7. Maybe a good topic for a poll, along the lines of, "If you live here and don't speak Thai, why not?" Offer a few options, such as 1) I'm too lazy 2) I don't need it 3) I would like to but ... 4) My partner communicates on my behalf *** Personally, I couldn't imagine living in a country without making my best effort to learn the language. In Thailand, the benefits are enormous. Being able to read signs, labels, instructions, news, and contracts makes a huge difference. Daily life is more convenient, ordinary Thai people are at their friendliest and most comfortable, and the sketchiest ones stay away. As far as romance goes, I'd much rather invest my time and effort learning a language than waste my money in a futile bid to buy affection. Meeting women and dating is an entirely different experience to the typical farang scene. The conventional ThaiVisa wisdom that middle- or upper-class women don't date farang turns out to be complete BS. (I used to try to point this out but would get shouted down as a liar; I can only chuckle.) The only minor disadvantage is that farang who don't speak Thai tend to resent those who do. When you immediately relate to their wives and girlfriends better than they do, they become insecure (often for good reason-- you get a lot of propositions). It's also a huge advantage for picking up tourists. In sum, totally worth the effort.
  8. Reverend is spelled with an "e."
  9. I think the English ability in the general population has actually improved in the last 20 years. But I don't credit schools at all; the improvement apparently comes from access to the internet. Young people who are motivated enough take matters into their own hands and teach themselves, which is quite impressive.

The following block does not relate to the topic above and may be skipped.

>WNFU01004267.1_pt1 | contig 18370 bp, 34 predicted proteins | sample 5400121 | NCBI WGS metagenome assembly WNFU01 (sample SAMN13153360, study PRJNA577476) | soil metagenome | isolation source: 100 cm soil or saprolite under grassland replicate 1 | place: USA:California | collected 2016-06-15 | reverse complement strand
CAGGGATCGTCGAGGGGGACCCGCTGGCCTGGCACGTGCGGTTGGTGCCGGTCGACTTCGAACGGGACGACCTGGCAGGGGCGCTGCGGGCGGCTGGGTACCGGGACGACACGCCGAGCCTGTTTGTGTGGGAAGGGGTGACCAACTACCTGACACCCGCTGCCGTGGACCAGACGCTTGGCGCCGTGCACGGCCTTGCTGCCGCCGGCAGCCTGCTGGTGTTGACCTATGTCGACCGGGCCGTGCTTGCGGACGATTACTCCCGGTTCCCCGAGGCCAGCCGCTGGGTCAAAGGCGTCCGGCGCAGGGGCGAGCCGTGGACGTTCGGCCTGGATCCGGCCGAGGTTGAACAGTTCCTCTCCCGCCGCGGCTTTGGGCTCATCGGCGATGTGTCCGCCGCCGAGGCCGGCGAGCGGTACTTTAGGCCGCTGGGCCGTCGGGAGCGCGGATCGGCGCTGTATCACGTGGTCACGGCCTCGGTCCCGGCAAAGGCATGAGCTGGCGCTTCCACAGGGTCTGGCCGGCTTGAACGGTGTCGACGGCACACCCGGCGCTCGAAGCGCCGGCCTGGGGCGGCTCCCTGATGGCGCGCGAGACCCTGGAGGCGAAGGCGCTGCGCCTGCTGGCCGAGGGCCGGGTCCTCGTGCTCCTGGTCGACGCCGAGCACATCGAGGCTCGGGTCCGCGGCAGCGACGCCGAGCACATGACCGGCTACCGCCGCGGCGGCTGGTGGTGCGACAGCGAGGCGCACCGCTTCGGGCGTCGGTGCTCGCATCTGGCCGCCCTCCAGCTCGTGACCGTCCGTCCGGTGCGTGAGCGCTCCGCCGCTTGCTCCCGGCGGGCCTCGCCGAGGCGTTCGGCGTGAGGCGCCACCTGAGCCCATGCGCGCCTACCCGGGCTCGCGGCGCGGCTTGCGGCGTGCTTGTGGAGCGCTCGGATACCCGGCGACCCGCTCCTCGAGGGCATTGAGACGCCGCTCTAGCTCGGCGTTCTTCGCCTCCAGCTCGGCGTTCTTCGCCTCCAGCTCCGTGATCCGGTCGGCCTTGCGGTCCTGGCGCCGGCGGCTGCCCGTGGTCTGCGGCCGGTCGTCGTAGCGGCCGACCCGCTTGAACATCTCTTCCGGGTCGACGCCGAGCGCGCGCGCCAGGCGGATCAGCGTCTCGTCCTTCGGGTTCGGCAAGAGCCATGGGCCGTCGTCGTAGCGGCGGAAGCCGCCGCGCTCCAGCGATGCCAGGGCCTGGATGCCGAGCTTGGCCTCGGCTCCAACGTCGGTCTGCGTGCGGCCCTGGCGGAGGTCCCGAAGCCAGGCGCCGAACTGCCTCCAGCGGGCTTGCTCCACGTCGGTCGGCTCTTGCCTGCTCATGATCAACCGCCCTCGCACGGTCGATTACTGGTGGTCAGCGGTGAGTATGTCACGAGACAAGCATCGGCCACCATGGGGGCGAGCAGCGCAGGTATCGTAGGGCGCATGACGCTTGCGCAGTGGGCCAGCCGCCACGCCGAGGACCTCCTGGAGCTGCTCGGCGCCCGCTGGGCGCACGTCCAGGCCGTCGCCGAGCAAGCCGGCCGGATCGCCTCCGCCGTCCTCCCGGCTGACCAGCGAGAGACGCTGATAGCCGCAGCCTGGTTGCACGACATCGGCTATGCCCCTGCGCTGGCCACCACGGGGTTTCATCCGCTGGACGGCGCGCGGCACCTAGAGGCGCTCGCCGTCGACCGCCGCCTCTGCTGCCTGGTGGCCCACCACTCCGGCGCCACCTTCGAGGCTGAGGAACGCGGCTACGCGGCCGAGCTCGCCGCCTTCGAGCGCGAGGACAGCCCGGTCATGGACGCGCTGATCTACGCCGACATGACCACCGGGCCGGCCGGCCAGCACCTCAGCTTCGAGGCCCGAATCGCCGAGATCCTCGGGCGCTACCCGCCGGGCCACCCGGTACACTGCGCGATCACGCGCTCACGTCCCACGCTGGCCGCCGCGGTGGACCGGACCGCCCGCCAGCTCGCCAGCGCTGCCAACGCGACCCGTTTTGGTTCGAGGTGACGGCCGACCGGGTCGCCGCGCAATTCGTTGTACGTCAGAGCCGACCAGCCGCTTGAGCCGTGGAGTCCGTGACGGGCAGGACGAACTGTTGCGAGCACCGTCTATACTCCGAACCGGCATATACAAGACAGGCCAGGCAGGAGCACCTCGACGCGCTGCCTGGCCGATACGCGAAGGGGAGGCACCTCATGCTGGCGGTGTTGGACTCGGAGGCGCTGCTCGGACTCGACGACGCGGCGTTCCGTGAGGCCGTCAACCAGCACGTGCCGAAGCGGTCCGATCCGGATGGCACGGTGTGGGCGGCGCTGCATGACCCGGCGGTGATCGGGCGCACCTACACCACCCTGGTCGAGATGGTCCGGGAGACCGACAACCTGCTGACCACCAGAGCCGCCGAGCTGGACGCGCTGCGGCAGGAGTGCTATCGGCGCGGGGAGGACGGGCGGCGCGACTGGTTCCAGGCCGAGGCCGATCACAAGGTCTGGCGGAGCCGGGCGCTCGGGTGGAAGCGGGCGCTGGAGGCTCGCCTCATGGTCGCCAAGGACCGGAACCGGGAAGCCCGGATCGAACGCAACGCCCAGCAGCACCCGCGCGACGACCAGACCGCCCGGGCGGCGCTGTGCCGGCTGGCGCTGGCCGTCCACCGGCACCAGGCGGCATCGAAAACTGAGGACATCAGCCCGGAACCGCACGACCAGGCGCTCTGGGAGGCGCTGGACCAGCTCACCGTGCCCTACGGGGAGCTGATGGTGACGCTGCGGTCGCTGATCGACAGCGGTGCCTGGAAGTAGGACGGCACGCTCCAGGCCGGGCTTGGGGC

10. Puwa

    What is that insane product !?

    I can't make out the writing on the front but the back says: Caution - Always wear gloves - Do not let it come in contact with your skin. If contact occurs, wash immediately with clean water - Remove dirt and mud from exhaust pipe before applying - Rinse exhaust pipe with water after each use
  11. Puwa

    Mad Dog's Closed?

    It definitely gets points for longevity, and for being a great landmark when giving directions. Can't miss that sign.
  12. I've also followed the legend of Mechai from the old PDA days to PCDA and now the current foundation. No one can deny that his early efforts on family planning introduced Thailand to the condom and is therefore believed to have averted a worse AIDS crisis in the 80s and 90s. However, though my work, I know many of Thailand's top social activists and humanitarians, and it is from their comments over the years that I draw my opinion. I also know people once involved with Mechai in Buriram. This is why I phrased it as coming from "among those in the know." There are no "links" as another poster requested. Because defamation is a thing here, I have to be careful. But if interested, one might look into the true history of the schools in Lamplaimat and the conclusions of certain overseas charitable foundations that ended their support. Since you closed your reply with the rude, "spit it out or keep your mouth shut," I will end with my own advice to you: quit the immature hero-worship ("not a single, solitary word of denigration"-- what big eyes you have, Grandma!) and go do your homework.
  13. There's something hilarious about the phrase, "allegedly pleasuring himself."